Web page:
BACKGROUND: Piezosurgery (PS) has gained increasing dispersion in neurosurgery. In pediatric neurosurgery, the experience is limited to craniosynostosis surgery. The present study assesses PS in the pediatric population, also considering outcomes and complications in cranial and spinal procedures. METHODS: All consecutive craniotomies and laminotomies, performed with PS (group A) or conventional osteotomes (group B) in the 2014-2017 period were reviewed. The following variables were analyzed: dural tears, estimated blood loss and need of transfusion, cosmetic outcome (Sloan score), and operative times. A review of the pertinent literature is included. RESULTS: 172 children were enrolled, 90 in group A and 82 in group B. The mean follow-up time was 2.1 years. A statistically significant difference in favor of group A was found about EBL (105 vs. 113 ml) and late outcome (Sloan class A 98.5% vs. 91.5%). PS also reduced the risk of dural tears (1 vs. 7 cases in groups A and B, respectively) and blood transfusion (52% vs. 55.5%) but without statistical significance. The operative times were significantly shorter in group B (13 vs. 23 minutes), although the newer PS plus (PSP) was demonstrated to significantly shorten these times compared with the traditional PS (3.5 vs. 6.5 minutes for orbitotomy and 7.5 vs. 9.5 minutes for hemicraniotomy). CONCLUSIONS: PS is a safe and effective tool that can be specifically recommended for bone splitting and graft, laminotomy, and craniotomy in cosmetically eloquent areas. The limit of operation times can be overcome by a learning curve in neurosurgery and PSP.

Massimi, L., Rapisarda, A., Bianchi, F., Frassanito, P., Tamburrini, G., Pelo, S., Caldarelli, M., Piezosurgery in Pediatric Neurosurgery, <<WORLD NEUROSURGERY>>, 2019; 126 (jun): e625-e633. [doi:10.1016/j.wneu.2019.02.103] [http://hdl.handle.net/10807/148214]

Piezosurgery in Pediatric Neurosurgery

Massimi, Luca;Rapisarda, Alessandro;Bianchi, Federico;Tamburrini, Gianpiero;Pelo, Sandro;Caldarelli, Massimo
2019

Abstract

BACKGROUND: Piezosurgery (PS) has gained increasing dispersion in neurosurgery. In pediatric neurosurgery, the experience is limited to craniosynostosis surgery. The present study assesses PS in the pediatric population, also considering outcomes and complications in cranial and spinal procedures. METHODS: All consecutive craniotomies and laminotomies, performed with PS (group A) or conventional osteotomes (group B) in the 2014-2017 period were reviewed. The following variables were analyzed: dural tears, estimated blood loss and need of transfusion, cosmetic outcome (Sloan score), and operative times. A review of the pertinent literature is included. RESULTS: 172 children were enrolled, 90 in group A and 82 in group B. The mean follow-up time was 2.1 years. A statistically significant difference in favor of group A was found about EBL (105 vs. 113 ml) and late outcome (Sloan class A 98.5% vs. 91.5%). PS also reduced the risk of dural tears (1 vs. 7 cases in groups A and B, respectively) and blood transfusion (52% vs. 55.5%) but without statistical significance. The operative times were significantly shorter in group B (13 vs. 23 minutes), although the newer PS plus (PSP) was demonstrated to significantly shorten these times compared with the traditional PS (3.5 vs. 6.5 minutes for orbitotomy and 7.5 vs. 9.5 minutes for hemicraniotomy). CONCLUSIONS: PS is a safe and effective tool that can be specifically recommended for bone splitting and graft, laminotomy, and craniotomy in cosmetically eloquent areas. The limit of operation times can be overcome by a learning curve in neurosurgery and PSP.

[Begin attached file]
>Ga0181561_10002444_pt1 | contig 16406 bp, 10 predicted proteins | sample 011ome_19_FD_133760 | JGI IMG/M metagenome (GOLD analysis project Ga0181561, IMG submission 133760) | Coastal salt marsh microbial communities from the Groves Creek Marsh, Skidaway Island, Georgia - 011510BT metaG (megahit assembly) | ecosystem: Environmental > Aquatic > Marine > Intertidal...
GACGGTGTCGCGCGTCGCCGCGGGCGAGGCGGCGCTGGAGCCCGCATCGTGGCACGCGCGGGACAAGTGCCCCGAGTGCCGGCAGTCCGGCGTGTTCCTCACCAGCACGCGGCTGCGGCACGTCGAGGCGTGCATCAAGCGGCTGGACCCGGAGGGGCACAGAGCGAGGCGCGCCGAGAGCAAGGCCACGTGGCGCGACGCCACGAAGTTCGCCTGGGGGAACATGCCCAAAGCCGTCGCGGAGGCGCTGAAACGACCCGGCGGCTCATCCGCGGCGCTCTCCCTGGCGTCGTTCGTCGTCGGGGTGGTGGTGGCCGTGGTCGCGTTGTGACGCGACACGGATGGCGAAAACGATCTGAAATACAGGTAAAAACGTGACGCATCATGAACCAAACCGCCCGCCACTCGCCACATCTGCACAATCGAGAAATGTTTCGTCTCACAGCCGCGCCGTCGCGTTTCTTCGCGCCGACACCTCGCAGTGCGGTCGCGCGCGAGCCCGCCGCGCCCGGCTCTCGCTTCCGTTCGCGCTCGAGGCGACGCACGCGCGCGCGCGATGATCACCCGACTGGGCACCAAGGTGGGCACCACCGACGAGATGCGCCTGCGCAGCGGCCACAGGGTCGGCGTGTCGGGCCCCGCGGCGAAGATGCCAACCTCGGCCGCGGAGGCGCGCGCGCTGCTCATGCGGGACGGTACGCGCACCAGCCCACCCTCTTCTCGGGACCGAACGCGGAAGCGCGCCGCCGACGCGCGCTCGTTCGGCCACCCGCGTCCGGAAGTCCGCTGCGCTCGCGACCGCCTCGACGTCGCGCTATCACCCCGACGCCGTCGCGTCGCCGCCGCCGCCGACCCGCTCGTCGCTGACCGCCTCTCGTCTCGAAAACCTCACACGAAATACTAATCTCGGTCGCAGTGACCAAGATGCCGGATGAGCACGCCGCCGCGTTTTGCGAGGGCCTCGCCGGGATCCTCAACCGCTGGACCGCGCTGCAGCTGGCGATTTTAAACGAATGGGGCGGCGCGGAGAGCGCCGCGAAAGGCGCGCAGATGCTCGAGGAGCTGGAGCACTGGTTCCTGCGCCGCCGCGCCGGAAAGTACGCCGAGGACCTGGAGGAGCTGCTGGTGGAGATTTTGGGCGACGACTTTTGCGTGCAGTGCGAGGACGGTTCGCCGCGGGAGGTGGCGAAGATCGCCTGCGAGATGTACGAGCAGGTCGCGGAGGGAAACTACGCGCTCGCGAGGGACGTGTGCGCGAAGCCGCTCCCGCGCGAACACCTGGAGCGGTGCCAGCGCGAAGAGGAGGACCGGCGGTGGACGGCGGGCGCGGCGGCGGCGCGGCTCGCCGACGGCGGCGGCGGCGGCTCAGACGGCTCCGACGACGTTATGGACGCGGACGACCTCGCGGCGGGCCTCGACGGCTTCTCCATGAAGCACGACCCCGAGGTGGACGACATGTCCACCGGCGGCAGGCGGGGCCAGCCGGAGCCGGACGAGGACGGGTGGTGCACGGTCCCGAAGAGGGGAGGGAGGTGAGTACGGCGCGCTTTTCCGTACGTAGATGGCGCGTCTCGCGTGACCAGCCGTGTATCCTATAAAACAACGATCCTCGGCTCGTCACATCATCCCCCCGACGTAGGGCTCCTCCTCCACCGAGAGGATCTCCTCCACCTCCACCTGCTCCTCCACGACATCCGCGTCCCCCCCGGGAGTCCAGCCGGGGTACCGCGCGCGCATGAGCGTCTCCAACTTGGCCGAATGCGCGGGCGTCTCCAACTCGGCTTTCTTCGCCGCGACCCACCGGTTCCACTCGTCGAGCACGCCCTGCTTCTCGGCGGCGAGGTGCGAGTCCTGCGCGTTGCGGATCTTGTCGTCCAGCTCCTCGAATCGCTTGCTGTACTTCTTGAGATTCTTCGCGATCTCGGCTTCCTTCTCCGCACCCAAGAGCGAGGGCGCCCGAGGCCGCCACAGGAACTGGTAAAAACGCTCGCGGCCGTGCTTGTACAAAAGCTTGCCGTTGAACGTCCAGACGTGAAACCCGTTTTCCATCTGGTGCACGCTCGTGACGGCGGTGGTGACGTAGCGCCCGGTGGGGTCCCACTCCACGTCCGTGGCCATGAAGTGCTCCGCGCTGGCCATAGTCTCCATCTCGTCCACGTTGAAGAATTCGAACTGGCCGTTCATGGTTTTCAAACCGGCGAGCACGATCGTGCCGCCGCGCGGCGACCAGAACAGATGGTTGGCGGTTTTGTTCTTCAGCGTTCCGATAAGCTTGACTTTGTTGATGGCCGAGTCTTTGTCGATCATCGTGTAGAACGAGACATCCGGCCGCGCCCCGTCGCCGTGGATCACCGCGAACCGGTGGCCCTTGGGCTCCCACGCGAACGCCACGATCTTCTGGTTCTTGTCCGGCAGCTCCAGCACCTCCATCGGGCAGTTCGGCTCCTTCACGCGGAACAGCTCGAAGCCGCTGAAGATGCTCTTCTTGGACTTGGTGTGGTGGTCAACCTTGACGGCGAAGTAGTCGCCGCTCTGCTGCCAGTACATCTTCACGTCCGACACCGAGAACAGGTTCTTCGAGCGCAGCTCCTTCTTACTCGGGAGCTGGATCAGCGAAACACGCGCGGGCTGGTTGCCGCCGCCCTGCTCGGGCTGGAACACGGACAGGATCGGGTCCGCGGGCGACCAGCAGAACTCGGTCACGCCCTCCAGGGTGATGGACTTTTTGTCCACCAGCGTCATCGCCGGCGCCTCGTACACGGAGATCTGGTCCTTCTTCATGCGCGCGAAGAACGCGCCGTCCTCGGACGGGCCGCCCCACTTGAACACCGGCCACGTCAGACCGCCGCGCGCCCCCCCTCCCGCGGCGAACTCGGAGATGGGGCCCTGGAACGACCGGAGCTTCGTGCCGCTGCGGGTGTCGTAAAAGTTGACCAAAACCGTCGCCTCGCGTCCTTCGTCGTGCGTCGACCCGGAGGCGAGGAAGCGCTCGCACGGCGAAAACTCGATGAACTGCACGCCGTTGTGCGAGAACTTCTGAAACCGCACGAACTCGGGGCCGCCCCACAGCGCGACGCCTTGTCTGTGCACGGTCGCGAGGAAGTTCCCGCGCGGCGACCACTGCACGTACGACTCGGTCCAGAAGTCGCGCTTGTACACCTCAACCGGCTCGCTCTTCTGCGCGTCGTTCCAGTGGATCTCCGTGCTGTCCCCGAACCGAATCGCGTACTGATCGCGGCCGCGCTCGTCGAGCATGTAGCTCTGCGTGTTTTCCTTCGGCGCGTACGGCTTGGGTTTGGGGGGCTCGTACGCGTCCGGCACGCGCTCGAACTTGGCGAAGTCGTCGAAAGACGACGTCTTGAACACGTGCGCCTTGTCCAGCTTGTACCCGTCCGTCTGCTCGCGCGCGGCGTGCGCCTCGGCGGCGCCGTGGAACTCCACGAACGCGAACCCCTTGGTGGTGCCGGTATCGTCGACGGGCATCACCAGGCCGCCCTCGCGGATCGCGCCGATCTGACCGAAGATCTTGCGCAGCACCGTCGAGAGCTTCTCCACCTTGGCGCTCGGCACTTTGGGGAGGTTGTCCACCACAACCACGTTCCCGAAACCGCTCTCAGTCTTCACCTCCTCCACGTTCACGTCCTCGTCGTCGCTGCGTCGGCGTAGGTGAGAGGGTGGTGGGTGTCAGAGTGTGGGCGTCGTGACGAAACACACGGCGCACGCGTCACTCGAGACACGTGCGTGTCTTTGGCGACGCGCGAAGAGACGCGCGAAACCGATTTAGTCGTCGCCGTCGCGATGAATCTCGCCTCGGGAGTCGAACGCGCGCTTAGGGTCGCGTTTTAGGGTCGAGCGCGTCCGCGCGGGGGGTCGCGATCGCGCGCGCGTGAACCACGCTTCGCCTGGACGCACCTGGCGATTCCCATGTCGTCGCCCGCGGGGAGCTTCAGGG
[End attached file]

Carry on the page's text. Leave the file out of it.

Inglese
Massimi, L., Rapisarda, A., Bianchi, F., Frassanito, P., Tamburrini, G., Pelo, S., Caldarelli, M., Piezosurgery in Pediatric Neurosurgery, <>, 2019; 126 (jun): e625-e633. [doi:10.1016/j.wneu.2019.02.103] [http://hdl.handle.net/10807/148214]
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Utilizza questo identificativo per citare o creare un link a questo documento: http://hdl.handle.net/10807/148214
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